Application Performance Management (APM) is the management of software app performance and availability. If you want to take control of your apps’ performance, you need to comprehend what to measure and how to interpret it.
What is APM?
Since apps have evolved from stand-alone and client-server varieties to distributed apps and cloud-based ones, APM has also evolved to follow suit. APM refers to the management of app performance to make it easier to know when they are functioning properly or behaving abnormally. You might observe things such as:
- The virtual machines that the app is running in
- The physical hardware that the app is running upon
- The container that the app is running in
- The app’s behavior
- The JVM hosting the app environment
When you capture all the necessary performance metrics, you need to interpret and associate them with how they affect your business transactions. At this point, the magic of APMs starts to kick in. The people who sell APMs have experts in different technologies to ensure that they understand what the performance metrics in each individual system mean and combine them into a holistic view of your application.
The next step entails the analysis of this holistic view against what is considered normal. APM solutions need to identify why the problem is occurring and where things started going wrong.
Depending on the environment that your app is deployed in, you can remediate the problem by telling your APM solution to do certain things.
Why is APM important?
Although the importance of APM might seem obvious to you, you might still need to explain this importance to other people like your boss. Here are several reasons why you need an APM:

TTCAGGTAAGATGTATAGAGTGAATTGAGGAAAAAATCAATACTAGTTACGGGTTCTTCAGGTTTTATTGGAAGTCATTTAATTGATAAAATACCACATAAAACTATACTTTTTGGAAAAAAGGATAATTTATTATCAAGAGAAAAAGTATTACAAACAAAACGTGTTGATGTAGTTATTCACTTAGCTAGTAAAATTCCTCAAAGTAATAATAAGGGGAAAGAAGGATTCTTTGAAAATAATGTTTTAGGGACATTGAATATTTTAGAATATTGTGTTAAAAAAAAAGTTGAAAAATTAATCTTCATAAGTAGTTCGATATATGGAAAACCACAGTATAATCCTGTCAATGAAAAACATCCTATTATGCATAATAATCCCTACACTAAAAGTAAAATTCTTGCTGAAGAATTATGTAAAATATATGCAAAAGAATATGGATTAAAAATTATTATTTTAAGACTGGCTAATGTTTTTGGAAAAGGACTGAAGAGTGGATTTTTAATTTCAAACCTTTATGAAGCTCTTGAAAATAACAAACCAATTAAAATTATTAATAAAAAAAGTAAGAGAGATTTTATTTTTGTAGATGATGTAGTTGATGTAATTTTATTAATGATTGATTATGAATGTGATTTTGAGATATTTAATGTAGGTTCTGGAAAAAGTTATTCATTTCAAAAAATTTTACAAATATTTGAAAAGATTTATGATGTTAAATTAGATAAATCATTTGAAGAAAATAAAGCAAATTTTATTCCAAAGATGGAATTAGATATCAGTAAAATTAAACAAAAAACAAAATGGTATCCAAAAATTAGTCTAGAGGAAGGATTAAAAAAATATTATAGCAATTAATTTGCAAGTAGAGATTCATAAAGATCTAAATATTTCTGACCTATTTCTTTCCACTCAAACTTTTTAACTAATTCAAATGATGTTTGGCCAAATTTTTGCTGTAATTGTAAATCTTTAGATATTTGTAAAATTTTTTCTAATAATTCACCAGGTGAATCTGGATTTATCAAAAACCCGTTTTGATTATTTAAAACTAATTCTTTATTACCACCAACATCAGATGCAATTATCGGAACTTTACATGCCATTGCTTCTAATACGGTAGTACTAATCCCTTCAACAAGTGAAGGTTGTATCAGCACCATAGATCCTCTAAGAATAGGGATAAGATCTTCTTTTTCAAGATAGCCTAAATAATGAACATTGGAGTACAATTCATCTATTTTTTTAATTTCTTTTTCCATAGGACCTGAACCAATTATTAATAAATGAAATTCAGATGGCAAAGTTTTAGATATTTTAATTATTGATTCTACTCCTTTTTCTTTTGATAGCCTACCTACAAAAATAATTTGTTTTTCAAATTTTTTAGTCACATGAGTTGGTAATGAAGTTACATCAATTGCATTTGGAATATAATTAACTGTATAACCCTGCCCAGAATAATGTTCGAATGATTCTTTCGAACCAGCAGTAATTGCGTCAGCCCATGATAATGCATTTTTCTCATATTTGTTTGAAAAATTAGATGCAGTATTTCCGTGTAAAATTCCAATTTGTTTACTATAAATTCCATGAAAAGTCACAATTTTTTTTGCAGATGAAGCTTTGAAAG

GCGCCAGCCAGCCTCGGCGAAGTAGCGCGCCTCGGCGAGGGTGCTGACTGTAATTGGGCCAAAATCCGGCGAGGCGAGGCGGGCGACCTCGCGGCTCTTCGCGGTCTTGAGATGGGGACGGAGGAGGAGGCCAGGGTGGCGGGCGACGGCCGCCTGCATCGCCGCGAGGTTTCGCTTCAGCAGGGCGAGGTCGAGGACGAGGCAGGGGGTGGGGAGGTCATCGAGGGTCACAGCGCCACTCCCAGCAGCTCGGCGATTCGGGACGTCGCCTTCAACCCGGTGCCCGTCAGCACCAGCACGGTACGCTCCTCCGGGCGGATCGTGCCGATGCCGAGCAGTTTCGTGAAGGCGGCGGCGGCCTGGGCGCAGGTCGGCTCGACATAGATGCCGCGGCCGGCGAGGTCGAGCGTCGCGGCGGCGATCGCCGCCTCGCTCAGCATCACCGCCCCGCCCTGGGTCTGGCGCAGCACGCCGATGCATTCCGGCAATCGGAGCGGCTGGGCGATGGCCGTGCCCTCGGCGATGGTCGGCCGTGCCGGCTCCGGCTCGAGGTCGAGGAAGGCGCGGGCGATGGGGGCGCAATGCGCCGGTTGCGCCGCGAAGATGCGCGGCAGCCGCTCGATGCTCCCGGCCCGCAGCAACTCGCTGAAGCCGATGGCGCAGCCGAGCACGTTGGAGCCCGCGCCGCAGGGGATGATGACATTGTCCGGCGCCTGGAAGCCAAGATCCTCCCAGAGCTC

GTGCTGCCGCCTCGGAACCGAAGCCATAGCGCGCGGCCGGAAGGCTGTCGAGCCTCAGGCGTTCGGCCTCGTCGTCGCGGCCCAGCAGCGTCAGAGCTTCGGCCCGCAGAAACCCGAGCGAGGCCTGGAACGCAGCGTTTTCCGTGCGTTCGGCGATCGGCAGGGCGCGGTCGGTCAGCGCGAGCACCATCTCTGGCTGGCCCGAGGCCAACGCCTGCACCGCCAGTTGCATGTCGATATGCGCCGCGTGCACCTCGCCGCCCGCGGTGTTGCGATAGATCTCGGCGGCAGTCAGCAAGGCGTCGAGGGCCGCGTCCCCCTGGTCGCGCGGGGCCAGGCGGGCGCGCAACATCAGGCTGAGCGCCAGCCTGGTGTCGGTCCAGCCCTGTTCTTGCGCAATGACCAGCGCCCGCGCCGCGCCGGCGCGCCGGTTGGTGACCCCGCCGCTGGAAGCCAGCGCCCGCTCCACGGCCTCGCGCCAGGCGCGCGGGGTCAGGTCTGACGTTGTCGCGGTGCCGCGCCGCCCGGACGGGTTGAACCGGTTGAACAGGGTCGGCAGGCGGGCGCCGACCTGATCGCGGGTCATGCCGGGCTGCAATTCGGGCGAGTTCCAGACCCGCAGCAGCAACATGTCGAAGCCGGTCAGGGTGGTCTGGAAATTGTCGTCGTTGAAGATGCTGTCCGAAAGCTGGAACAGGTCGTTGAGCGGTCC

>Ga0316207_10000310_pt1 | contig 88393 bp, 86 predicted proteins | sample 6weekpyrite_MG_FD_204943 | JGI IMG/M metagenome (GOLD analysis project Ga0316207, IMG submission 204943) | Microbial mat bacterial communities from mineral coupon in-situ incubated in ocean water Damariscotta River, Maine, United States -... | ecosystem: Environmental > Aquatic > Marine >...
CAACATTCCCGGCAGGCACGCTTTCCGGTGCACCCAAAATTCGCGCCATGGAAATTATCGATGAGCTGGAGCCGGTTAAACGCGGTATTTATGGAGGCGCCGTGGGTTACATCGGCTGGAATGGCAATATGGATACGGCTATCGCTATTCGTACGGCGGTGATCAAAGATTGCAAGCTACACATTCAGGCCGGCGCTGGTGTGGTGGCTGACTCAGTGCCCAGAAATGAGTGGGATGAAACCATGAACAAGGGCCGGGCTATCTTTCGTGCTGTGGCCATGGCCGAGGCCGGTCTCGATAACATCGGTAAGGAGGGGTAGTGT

A proactive approach to system management – the management side of most companies love pro-activity. Once you know how the environment works, you can be stopping problems before they happen. Although this is not instant, it makes the result worth the effort.
Increased customer satisfaction – the major goal of APM is the improvement of customer satisfaction since they are the lifeblood of any system. As the efficiency of your systems increases, the efficiency of your customers also increases, resulting in higher satisfaction and retention of customers.
Build credibility with the user – building credibility takes a lot of time but losing it is instantaneous. As you become more proactive and start communicating with your customers about their problems, you will build their confidence and break negative perceptions that they may have about your company.
Isolation of environment inefficiencies – as you start being more proactive, you will come across several inefficiencies in your environment. For instance, you might encounter excessive DB calls or looping code that you did not know about. You might also notice things such as extra network hops.
Reduction in staffing – once you have a good idea of how your environments work and put proper alerts in place, you will not need the extra people to validate or monitor your systems. Although you will still need people to react to the alerts, the number of bodies will reduce substantially. This will allow your senior employees to focus on their tasks while leaving daily operations to the junior staff.
Learn your environment – the first step in any APM implementation is to learn your environment. Having an APM will allow you to learn how your app flows, how it runs, and who is using it. It helps management and IT to become familiar with varying usage volumes.
App developers can use retrace monitoring because it provides greater visibility to code performance after deployment to a remote server.